So we are closely monitoring developments in Cuba. We are in – we have narrow discussions with Cuban authorities on areas of mutual interest. We are watching closely to see what – developments in Cuba and we'll see what happens.

Repression is Not Retro Chic

By renowned novelist Rick Robinson in The Daily Caller:

[L]ike ugly, paisley-print, wide ties, Cuba's Fidel Castro seems to wander in and out of political chic every few years.

Castro is a hot topic again

After writing an article on the Middle East, Jeffrey Goldberg of The Atlantic got a call that Fidel Castro would like to talk to him. Goldberg went to Havana and spent a couple of days with the old coot.

Goldberg's series of well-written articles are being posted on The Atlantic website and are worth reading. Castro met with Goldberg for a series of interviews. The aging dictator provided so many shocking quotes that the series could easily go on for a week and still make national headlines each day.

In the first article, Castro is quoted as saying that Iranians should quit being anti-Semitic. In the second article, set at a dolphin show, Castro acknowledged that the Cuban model doesn't work anymore.

In the days to come, these articles may be followed by editorials praising Fidel Castro for his "statesmanship." The articles by Goldberg, however, should be taken as nothing more than insight into an historical figure. They don't change the fact that the repressive Cuban government, which apparently doesn't work anymore, was molded by Castro's own bloody hands.

As many as 18,000 Cubans were executed by Castro's thugs. Another 7,000 died while being held as political prisoners. Over 50,000 have drowned trying to escape.

Before romanticizing the good old days of Fidel Castro, let's remember what he and his government have done to the good people of Cuba. Castro can give all the "retro" interviews he desires, but human suffering is his legacy. Castro was and remains evil. No death-bed pronouncements can save him from that historical fact.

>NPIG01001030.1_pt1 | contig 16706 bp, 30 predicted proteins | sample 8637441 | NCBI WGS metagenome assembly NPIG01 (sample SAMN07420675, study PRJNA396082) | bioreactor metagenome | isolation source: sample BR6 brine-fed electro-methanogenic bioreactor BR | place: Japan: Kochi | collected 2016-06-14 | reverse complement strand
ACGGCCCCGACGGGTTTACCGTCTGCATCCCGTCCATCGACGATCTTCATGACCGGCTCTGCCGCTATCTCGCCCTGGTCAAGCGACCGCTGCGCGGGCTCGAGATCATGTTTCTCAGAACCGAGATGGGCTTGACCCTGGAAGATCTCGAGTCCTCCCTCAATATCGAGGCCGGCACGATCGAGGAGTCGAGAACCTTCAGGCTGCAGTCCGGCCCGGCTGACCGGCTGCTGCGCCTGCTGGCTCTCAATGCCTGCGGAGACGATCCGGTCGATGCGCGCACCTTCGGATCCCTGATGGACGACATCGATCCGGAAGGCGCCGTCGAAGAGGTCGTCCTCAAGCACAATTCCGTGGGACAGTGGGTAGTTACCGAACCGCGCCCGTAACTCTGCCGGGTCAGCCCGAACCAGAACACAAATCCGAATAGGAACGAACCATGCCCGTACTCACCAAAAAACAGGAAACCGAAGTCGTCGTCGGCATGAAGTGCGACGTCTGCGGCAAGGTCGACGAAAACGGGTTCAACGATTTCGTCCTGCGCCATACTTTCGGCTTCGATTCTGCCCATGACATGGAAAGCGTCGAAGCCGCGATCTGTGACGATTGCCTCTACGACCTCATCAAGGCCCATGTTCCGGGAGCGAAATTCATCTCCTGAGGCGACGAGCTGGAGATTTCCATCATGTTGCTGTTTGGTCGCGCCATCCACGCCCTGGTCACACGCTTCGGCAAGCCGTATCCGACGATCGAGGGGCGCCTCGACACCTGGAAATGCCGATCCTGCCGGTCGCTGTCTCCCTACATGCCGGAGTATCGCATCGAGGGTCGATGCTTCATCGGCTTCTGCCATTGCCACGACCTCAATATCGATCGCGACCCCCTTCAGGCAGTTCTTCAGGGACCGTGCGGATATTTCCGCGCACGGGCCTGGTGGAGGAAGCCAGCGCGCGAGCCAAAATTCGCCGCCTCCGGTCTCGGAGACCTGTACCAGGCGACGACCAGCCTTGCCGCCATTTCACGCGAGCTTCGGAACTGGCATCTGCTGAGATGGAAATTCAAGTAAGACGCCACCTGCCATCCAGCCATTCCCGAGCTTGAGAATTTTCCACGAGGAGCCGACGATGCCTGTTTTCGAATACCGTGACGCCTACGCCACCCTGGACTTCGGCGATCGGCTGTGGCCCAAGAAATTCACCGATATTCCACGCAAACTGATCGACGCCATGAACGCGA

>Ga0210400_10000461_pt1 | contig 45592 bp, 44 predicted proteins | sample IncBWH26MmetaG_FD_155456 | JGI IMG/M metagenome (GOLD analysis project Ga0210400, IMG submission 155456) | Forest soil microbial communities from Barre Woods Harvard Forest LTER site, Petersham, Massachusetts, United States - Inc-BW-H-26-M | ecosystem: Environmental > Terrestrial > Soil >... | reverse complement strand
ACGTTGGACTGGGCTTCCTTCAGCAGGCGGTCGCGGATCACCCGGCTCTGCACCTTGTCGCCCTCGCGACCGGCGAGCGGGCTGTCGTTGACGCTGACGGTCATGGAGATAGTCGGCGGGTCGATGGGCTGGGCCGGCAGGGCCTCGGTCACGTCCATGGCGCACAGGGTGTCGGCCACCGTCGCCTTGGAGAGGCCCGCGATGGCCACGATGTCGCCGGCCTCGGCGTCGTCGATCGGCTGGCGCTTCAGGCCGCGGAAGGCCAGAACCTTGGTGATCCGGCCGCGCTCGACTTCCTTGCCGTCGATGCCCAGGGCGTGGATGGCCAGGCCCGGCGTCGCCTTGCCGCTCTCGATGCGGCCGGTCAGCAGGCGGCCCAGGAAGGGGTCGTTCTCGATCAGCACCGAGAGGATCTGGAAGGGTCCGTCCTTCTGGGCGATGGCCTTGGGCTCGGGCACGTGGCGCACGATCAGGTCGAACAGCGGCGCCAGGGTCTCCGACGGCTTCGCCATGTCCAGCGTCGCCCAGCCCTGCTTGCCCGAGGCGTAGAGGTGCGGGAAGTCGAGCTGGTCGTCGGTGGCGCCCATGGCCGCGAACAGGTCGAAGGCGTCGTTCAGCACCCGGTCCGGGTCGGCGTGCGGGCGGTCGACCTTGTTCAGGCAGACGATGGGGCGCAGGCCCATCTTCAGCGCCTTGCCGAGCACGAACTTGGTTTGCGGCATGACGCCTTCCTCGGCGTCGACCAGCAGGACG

Porno para Ricardo

I am hoping that Fidel reads this column and asks me to fly to Cuba. Instead of going to the dolphin show to hear him apologize for some other past atrocity, I will insist that we go to the small apartment where Gorki Águila and his father reside.

Gorki Aguila is the front man for the punk rock band Porno para Ricardo. The band started out in the Cuban mainstream, and even got their music videos played on state-run television.

As their popularity grew on the island, Gorki Aguila became bold with the band's lyrics and began attacking the government. Think of him as a Latino Johnny Rotten.

The lyrics sung by Porno para Ricardo are mild by American standards. But in Cuba, singing "No more lies, old man" is treason. It's earned Gorki Aguila two arrests — the last one for the unfathomable crime of "public dangerousness."

Porno para Ricardo is now blacklisted throughout Cuba. The only place they play is a small room covered with egg cartons in papa Aguila's apartment. They record there once a week and copy their CDs by hand for underground distribution.

So when Fidel Castro invites me over for a drink, that's where I want to go. If Customs lets me bring my Strat, I might even join in. Whether or not Castro's a fan of punk rock, he won't like what he hears.

Not in Karachi Anymore

According to FOXNews:

Cuban police armed with assault rifles, bayonets and full riot gear shut down a demonstration Wednesday by medical students from Pakistan protesting what they say is the inferior education they are getting in Cuba, the Cuban blog Babalu reported.

The foreigners, studying medicine in Jaguey Grande, outside Matanzas, Cuba, have been in an ongoing fight over a government-run university system that they say does not measure up to the requirements they need to pass the Pakistan Medical & Dental Council (PMDC) examination.

The students are demanding more university hospital facilities from the Cuban government, and an education sufficient to pass their exams to become licensed physicians when they return home to Pakistan, Babalublog.com reported.

In video posted on YouTube, the Pakistani protesters came face-to-face with a wall of riot police who had spread out over the campus.